“Abuse,” on the other hand, is a problem of reporting, at least in popular consciousness. It’s considered a problem of emotionally intimate relationships or those with differential power, with the expectations that no one but an authority of some power can help. While using the word would give us some understanding of the greater power dynamics, I’m concerned about the possibility that it would encourage people to step back instead of forward.

  9. 10


    Abuse may be a bit touchy, but anything to get people to take this matter more seriously. But even if abuse isn’t the term used, I don’t think bullying can stay. It has a crippling association with harmlessness. The kids that will help with “bullying” and not with “abuse” are the ones that are afraid to get authority involved, and I think there are an equal number of kids that might stand up when they see something that they know is genuinely wrong and not harmless. I know growing up, not a lot of kids would stand up to bullies if they picked on a kid they didn’t know. But I know a lot of kids who would tell their parents/police if they thought the kid was being abused at home, because they had been taught that was a Big Deal. There’s no reason something should be “bullying” on someones 17th birthday and “assault”, “sexual harassment” and “a hate crime” on their 18th.

  10. 11

    Mitch, your impression of kids’ reactions doesn’t match my experience. However, there’s a fair chance that there is a great deal of variability in how the words are used and the reaction they invoke from location to location. For example, Minnesota is currently in the process of electing a new governor, and a recent debate involved question about proposed anti-bullying legislation that would require school officials to treat the problem seriously. That’s nothing like universal, and the way we look at the problem as a state has, I’m sure, a big impact on how the kids here view the problem.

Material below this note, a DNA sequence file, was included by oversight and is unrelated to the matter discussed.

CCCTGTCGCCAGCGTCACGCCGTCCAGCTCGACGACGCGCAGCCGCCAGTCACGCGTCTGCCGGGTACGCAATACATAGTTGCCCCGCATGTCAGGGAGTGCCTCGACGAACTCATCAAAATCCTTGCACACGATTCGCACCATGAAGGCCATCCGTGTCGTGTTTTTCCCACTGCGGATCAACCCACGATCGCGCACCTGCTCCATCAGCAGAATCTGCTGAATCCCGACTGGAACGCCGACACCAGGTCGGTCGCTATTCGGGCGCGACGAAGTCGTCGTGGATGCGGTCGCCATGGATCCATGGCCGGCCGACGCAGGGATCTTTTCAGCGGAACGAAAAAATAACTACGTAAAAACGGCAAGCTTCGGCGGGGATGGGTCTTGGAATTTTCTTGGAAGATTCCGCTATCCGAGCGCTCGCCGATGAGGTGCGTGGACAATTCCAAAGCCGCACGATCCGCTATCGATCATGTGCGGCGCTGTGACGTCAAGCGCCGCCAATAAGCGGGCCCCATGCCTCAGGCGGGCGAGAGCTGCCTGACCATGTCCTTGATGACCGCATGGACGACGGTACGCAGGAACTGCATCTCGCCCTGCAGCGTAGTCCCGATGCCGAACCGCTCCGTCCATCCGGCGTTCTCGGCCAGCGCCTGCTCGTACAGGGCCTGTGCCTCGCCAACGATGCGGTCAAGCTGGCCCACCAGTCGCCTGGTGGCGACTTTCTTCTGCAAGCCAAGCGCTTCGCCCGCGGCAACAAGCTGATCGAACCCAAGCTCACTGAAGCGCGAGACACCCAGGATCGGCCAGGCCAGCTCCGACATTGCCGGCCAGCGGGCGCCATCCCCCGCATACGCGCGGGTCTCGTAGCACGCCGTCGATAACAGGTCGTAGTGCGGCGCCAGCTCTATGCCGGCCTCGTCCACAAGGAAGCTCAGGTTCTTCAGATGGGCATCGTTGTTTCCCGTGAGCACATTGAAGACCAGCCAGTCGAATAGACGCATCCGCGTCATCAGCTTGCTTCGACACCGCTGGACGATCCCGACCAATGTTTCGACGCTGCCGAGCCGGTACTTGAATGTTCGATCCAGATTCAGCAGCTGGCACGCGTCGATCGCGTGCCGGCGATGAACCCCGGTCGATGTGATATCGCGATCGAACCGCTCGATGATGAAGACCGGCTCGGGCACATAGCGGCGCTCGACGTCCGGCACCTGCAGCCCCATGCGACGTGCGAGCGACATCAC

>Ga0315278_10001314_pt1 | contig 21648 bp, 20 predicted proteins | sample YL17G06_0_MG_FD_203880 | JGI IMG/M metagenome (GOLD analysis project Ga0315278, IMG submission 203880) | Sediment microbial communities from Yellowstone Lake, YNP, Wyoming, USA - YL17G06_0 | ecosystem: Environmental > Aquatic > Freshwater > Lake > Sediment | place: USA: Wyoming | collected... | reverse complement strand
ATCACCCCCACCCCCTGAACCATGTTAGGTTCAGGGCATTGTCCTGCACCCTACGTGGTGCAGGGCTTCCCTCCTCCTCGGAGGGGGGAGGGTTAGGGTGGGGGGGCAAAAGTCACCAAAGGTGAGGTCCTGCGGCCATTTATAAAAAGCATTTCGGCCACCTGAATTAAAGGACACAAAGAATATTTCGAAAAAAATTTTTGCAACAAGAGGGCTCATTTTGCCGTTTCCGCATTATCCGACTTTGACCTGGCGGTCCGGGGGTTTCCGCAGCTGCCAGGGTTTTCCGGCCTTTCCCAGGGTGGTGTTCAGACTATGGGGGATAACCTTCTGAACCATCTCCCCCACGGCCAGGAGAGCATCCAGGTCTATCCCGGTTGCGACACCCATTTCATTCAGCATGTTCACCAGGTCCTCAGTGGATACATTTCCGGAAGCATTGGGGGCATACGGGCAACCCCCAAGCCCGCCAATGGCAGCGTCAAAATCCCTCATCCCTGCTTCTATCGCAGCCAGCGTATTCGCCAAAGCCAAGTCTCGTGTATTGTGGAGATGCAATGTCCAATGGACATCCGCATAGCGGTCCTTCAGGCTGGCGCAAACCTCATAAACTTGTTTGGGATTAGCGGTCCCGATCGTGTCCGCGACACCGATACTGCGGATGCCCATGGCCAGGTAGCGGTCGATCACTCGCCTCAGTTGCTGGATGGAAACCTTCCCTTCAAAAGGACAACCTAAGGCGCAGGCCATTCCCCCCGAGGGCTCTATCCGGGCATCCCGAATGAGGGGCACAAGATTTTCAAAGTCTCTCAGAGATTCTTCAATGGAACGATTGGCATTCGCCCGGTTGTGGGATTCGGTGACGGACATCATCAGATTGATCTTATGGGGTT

So I’m not sure that we can say anything universal about the language that should be used, aside from terms like “unacceptable.”

  11. 12

    What are the chances looking like that legislation is going to get passed? Not trying to refute, genuinely interested. Considering this is the state where the suicides that started to grab the media attention occurred, I am not surprised, though it looks like there’s plenty of sickening opposition. I worry that you’re right, and kids will take what their government states as their ideal. Which is good if the candidate supporting the bill gets in, but bad if the one opposing it does. Perhaps some private contributions might be in order. 🙂 You’d know more than I though.

  12. 13

    I think a lot will depend on who the governor ends up being. The lunatic right candidate is virulently anti-gay, which means this is a “dog-whistle” issue for him, and he’ll veto based on not wanting to provide “special rights” or something. Unfortunately, the race is stupidly close. An awful lot is going to depend on getting out the liberal vote.

    I’m nervous about this one, frankly.

  13. 14

    George, I didn’t really mean the anti-gay lobby wants people to commit suicide. Rather, I meant that offing one’s self helps shuffle the “problem” of homosexuality under the rug by removing one more counterexample of the anti-gay smears. I’ll correct the record on your loin-spawn in a moment.